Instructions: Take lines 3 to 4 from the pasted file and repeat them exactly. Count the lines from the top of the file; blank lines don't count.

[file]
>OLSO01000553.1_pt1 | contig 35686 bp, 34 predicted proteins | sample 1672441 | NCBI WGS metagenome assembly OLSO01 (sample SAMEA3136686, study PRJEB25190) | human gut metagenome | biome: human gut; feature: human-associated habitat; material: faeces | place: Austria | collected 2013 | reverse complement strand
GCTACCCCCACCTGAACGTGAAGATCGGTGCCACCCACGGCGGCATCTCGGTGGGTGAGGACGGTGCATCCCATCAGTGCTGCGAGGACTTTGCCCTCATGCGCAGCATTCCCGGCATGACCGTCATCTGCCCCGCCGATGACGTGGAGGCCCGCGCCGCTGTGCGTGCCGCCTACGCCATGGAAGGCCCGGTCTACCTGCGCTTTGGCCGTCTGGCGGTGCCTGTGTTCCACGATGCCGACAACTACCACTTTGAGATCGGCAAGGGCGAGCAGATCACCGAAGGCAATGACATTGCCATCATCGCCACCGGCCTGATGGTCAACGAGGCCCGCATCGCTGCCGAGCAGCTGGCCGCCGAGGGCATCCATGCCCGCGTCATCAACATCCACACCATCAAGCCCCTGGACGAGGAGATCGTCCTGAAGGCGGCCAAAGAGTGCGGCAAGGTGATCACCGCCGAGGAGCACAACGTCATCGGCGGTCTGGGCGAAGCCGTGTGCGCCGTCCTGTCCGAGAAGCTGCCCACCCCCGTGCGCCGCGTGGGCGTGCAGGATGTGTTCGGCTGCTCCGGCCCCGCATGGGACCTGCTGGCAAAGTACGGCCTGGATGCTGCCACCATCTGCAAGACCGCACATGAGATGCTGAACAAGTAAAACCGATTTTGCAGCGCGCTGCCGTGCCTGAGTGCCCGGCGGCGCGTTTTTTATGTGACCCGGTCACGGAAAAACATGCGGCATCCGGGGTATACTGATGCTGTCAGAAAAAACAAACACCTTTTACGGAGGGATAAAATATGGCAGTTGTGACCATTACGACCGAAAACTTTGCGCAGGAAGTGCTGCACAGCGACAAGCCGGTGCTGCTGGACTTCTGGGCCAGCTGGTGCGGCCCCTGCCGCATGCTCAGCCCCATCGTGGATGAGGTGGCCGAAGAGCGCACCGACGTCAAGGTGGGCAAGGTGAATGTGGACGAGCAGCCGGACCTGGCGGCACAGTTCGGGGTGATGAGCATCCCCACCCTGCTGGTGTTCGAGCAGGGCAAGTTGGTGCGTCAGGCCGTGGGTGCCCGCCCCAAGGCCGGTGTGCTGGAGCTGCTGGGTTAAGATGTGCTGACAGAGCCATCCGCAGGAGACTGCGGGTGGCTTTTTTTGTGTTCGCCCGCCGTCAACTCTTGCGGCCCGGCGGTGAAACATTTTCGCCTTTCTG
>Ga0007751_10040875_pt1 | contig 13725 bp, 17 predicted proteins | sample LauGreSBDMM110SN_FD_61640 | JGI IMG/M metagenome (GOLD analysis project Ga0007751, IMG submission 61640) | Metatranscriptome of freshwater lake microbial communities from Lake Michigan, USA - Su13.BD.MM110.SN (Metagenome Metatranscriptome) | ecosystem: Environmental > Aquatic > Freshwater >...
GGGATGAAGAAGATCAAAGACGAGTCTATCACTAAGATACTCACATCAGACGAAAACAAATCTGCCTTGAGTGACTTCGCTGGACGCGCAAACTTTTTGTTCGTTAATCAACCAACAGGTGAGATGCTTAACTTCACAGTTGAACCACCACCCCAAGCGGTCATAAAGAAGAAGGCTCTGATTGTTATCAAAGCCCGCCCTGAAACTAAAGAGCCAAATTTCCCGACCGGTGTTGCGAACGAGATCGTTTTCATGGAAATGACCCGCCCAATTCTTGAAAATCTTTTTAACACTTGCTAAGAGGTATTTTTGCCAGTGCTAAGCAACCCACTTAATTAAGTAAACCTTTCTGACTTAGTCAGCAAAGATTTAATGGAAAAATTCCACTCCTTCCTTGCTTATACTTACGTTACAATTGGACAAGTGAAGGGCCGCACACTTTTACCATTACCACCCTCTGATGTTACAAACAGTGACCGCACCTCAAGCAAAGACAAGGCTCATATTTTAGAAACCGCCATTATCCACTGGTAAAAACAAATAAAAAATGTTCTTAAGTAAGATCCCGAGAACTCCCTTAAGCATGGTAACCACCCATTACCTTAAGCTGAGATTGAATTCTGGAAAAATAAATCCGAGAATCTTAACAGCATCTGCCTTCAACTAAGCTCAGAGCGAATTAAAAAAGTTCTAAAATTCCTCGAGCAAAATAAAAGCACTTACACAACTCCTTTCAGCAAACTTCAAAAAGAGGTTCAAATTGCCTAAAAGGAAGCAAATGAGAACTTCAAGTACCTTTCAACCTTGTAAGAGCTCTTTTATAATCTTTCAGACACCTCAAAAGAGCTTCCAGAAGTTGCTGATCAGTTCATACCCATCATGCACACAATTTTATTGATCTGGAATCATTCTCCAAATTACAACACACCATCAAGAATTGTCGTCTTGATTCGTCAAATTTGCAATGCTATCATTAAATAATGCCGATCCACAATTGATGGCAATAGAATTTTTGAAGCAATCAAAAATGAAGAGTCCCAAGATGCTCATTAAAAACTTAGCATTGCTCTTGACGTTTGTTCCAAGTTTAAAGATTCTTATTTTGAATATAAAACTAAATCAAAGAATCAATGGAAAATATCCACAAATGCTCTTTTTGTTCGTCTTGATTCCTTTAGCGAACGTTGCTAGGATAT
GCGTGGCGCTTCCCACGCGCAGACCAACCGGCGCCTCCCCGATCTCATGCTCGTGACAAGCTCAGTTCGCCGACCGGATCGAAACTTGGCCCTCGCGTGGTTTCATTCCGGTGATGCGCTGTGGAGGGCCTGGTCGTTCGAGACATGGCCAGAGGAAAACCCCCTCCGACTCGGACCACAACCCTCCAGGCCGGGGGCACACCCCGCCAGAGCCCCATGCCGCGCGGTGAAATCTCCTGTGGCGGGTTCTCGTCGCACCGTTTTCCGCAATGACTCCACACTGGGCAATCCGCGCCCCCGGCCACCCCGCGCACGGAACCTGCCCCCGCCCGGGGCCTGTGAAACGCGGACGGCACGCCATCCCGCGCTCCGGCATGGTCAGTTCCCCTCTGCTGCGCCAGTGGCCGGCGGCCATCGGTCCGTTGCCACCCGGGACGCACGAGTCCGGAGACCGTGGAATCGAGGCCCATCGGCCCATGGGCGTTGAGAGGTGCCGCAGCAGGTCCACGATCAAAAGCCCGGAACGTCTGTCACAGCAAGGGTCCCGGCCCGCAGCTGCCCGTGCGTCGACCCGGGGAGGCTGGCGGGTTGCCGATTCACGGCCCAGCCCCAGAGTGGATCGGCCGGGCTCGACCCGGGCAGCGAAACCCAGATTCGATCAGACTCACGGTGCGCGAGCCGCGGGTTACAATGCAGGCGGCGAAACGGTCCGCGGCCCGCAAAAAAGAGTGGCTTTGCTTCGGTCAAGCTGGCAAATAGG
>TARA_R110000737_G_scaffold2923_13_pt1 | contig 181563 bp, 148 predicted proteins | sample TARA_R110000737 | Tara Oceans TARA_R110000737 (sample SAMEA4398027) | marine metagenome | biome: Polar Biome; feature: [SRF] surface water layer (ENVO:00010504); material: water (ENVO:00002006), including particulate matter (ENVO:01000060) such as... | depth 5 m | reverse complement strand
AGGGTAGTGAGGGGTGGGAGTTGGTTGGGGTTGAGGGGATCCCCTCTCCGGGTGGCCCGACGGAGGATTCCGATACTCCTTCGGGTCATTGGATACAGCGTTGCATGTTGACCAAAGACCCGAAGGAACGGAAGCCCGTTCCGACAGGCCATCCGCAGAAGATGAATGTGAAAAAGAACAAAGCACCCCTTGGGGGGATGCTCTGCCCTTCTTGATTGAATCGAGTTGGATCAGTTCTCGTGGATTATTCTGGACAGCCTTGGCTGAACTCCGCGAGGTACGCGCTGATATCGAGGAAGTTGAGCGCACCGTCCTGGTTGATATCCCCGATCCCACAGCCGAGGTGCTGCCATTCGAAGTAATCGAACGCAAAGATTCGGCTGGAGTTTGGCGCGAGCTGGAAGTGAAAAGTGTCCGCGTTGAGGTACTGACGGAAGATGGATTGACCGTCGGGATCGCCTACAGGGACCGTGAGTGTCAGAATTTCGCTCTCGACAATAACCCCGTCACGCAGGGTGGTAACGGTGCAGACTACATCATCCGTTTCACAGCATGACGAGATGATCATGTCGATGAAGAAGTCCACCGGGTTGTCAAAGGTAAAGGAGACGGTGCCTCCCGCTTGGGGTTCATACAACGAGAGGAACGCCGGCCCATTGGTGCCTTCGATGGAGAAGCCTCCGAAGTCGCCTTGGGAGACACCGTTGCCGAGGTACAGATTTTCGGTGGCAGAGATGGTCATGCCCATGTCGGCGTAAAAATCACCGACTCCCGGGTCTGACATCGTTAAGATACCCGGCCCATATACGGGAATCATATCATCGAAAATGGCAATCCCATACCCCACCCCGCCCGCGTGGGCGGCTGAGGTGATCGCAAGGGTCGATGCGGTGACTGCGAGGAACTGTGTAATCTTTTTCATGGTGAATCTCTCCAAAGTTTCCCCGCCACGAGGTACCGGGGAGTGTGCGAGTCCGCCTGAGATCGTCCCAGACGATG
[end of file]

>Ga0007751_10040875_pt1 | contig 13725 bp, 17 predicted proteins | sample LauGreSBDMM110SN_FD_61640 | JGI IMG/M metagenome (GOLD analysis project Ga0007751, IMG submission 61640) | Metatranscriptome of freshwater lake microbial communities from Lake Michigan, USA - Su13.BD.MM110.SN (Metagenome Metatranscriptome) | ecosystem: Environmental > Aquatic > Freshwater >...
GGGATGAAGAAGATCAAAGACGAGTCTATCACTAAGATACTCACATCAGACGAAAACAAATCTGCCTTGAGTGACTTCGCTGGACGCGCAAACTTTTTGTTCGTTAATCAACCAACAGGTGAGATGCTTAACTTCACAGTTGAACCACCACCCCAAGCGGTCATAAAGAAGAAGGCTCTGATTGTTATCAAAGCCCGCCCTGAAACTAAAGAGCCAAATTTCCCGACCGGTGTTGCGAACGAGATCGTTTTCATGGAAATGACCCGCCCAATTCTTGAAAATCTTTTTAACACTTGCTAAGAGGTATTTTTGCCAGTGCTAAGCAACCCACTTAATTAAGTAAACCTTTCTGACTTAGTCAGCAAAGATTTAATGGAAAAATTCCACTCCTTCCTTGCTTATACTTACGTTACAATTGGACAAGTGAAGGGCCGCACACTTTTACCATTACCACCCTCTGATGTTACAAACAGTGACCGCACCTCAAGCAAAGACAAGGCTCATATTTTAGAAACCGCCATTATCCACTGGTAAAAACAAATAAAAAATGTTCTTAAGTAAGATCCCGAGAACTCCCTTAAGCATGGTAACCACCCATTACCTTAAGCTGAGATTGAATTCTGGAAAAATAAATCCGAGAATCTTAACAGCATCTGCCTTCAACTAAGCTCAGAGCGAATTAAAAAAGTTCTAAAATTCCTCGAGCAAAATAAAAGCACTTACACAACTCCTTTCAGCAAACTTCAAAAAGAGGTTCAAATTGCCTAAAAGGAAGCAAATGAGAACTTCAAGTACCTTTCAACCTTGTAAGAGCTCTTTTATAATCTTTCAGACACCTCAAAAGAGCTTCCAGAAGTTGCTGATCAGTTCATACCCATCATGCACACAATTTTATTGATCTGGAATCATTCTCCAAATTACAACACACCATCAAGAATTGTCGTCTTGATTCGTCAAATTTGCAATGCTATCATTAAATAATGCCGATCCACAATTGATGGCAATAGAATTTTTGAAGCAATCAAAAATGAAGAGTCCCAAGATGCTCATTAAAAACTTAGCATTGCTCTTGACGTTTGTTCCAAGTTTAAAGATTCTTATTTTGAATATAAAACTAAATCAAAGAATCAATGGAAAATATCCACAAATGCTCTTTTTGTTCGTCTTGATTCCTTTAGCGAACGTTGCTAGGATAT